For the past year, CCH has assisted Cook County officials in planning this new misdemeanor diversion court.
By Lauren Zumbach
Cook County officials announced Friday that a new court will try to transform how prostitution charges are handled so that women caught up in sex trafficking are treated more like victims and get the help they need.
The effort comes after the state Legislature approved a new law in 2013 requiring that every prostitution case charged in Illinois be a misdemeanor, not a felony.
The Chicago Prostitution and Trafficking Intervention Court aims to give those arrested for prostitution the assistance they need to escape that life, while also reducing jail crowding and substance abuse and addiction among women in sex work, officials said.
The new court was initiated by State’s Attorney Anita Alvarez’s office in conjunction with Chief Judge Timothy Evans and the public defender’s office.
At a news conference at her downtown offices, Alvarez said the program was modeled after a program in Manhattan.
“We know that many women involved in prostitution are victims of human traffickers or they face issues such as chronic homelessness, mental health issues or addiction and they engage in prostitution for basic necessities such as food and shelter,” Alvarez said in a statement. “We strongly believe that this unique and coordinated initiative will bring positive results for the participants and their families, public safety and the criminal justice system as a whole.”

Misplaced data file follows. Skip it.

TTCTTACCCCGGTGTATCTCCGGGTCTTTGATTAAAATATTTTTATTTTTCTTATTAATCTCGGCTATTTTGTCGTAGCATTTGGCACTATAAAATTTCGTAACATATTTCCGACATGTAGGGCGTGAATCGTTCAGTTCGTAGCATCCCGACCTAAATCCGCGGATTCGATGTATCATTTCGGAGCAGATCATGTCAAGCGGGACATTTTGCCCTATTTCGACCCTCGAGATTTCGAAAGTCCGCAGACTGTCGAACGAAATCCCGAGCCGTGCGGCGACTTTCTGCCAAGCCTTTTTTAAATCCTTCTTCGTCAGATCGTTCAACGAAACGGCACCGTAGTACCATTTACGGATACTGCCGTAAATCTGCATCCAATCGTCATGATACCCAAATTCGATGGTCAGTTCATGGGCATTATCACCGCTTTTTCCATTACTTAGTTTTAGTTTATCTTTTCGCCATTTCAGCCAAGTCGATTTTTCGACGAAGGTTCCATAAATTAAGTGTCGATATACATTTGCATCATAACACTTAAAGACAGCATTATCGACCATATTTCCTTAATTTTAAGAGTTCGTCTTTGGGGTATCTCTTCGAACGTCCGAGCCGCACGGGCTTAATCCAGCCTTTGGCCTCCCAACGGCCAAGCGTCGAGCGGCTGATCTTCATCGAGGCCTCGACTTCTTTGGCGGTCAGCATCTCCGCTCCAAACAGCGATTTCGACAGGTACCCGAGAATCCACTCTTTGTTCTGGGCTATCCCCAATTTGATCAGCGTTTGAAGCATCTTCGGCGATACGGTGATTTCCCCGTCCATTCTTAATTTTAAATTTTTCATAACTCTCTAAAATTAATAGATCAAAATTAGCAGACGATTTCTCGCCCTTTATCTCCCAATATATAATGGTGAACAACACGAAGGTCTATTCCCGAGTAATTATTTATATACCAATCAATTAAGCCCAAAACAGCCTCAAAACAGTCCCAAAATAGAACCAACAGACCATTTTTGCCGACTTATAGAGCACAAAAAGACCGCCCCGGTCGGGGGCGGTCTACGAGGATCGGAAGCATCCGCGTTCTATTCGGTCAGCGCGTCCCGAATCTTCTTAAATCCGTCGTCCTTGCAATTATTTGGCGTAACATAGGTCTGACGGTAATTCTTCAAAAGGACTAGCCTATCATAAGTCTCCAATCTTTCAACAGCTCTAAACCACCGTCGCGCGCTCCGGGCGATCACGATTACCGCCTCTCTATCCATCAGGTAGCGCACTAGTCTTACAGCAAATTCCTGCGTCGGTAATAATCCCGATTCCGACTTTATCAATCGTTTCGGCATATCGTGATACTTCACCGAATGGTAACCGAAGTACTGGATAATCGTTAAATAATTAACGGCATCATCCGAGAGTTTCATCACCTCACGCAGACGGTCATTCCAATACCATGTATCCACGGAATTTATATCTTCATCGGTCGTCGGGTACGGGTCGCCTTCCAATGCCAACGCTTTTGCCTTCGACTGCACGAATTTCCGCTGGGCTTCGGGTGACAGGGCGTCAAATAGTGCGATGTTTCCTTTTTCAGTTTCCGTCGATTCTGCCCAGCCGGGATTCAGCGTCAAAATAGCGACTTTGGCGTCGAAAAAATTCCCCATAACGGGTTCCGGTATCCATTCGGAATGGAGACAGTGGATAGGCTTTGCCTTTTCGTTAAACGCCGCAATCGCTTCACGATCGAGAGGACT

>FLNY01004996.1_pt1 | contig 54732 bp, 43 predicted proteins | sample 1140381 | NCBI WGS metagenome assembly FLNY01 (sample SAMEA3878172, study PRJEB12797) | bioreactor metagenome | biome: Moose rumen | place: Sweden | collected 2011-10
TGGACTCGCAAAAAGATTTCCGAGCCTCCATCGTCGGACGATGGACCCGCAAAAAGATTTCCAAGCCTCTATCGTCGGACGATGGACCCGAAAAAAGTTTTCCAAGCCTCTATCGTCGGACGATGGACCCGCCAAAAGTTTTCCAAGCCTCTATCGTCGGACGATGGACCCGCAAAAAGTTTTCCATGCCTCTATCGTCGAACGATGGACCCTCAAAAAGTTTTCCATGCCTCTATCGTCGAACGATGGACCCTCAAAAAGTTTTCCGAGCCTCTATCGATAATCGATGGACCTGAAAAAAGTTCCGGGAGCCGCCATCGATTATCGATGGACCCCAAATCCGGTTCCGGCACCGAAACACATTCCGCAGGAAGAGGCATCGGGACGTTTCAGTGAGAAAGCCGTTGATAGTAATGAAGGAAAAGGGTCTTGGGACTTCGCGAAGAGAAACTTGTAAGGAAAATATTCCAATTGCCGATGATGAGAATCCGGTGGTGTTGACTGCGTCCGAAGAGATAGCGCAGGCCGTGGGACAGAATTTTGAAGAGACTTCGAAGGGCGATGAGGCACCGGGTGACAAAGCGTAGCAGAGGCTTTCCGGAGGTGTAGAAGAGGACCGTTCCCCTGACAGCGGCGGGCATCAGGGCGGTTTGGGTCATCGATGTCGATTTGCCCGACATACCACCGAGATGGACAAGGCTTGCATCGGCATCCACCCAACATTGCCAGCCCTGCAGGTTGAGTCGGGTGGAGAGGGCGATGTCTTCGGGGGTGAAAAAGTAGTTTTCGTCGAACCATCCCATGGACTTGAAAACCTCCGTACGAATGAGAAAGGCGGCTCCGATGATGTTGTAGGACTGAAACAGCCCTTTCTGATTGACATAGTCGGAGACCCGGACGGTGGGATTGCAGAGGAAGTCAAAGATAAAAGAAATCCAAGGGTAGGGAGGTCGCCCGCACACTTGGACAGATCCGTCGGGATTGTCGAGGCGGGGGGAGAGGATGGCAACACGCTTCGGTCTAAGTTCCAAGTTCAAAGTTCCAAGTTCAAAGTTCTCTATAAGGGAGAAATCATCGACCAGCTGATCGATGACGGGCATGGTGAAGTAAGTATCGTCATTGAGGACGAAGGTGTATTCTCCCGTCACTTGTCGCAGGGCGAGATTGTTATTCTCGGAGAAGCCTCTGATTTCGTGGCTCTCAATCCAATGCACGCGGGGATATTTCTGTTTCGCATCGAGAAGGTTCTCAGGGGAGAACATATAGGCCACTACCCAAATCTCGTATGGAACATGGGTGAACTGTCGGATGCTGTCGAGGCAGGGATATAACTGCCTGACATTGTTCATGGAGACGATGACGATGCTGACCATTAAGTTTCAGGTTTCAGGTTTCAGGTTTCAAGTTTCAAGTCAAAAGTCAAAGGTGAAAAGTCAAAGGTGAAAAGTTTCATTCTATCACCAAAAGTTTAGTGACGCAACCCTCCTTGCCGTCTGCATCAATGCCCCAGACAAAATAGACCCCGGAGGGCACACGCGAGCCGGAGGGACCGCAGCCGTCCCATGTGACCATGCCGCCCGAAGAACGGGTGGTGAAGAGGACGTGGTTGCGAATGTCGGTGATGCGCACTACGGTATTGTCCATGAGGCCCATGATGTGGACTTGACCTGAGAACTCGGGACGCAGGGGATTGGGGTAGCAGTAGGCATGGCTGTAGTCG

“It is a step in the right direction because it shifts the conversation and recognizes that these people, mostly women, are victims, not criminals,” Public Defender Amy Campanelli said. “It will remove them from the cycle of drugs, abuse and exploitation, and treat them as human beings, not case numbers to be processed as offenders.”
The court program will be located at the Cook County Domestic Violence Courthouse at 555 W. Harrison St.
Most defendants will be able to have their charges dismissed if they successfully complete the program, which will vary based on the person’s criminal background and needs, officials said.
Defendants will be offered individual assessment and case management, HIV testing and referral to treatment and group and individual counseling, with services primarily provided by Christian Community Health Center’s “Footprints” program, officials said. Other agencies involved include Chicago Coalition for the Homeless, the Salvation Army’s STOP-IT program, which works with victims of human trafficking, and Thresholds, a mental health services agency.
Those who refuse the program or fail to finish will have the option of pleading guilty and enrolling in an intensive treatment course as an alternative to incarceration, officials said.
Eithne McMenamin, associate director of policy for the homeless coalition, said the court will open on Monday and expects to see its first defendants after about a week.
Most sex workers are victims of abuse who have “a long history of trauma” and are in the sex trade as a way to survive, she said.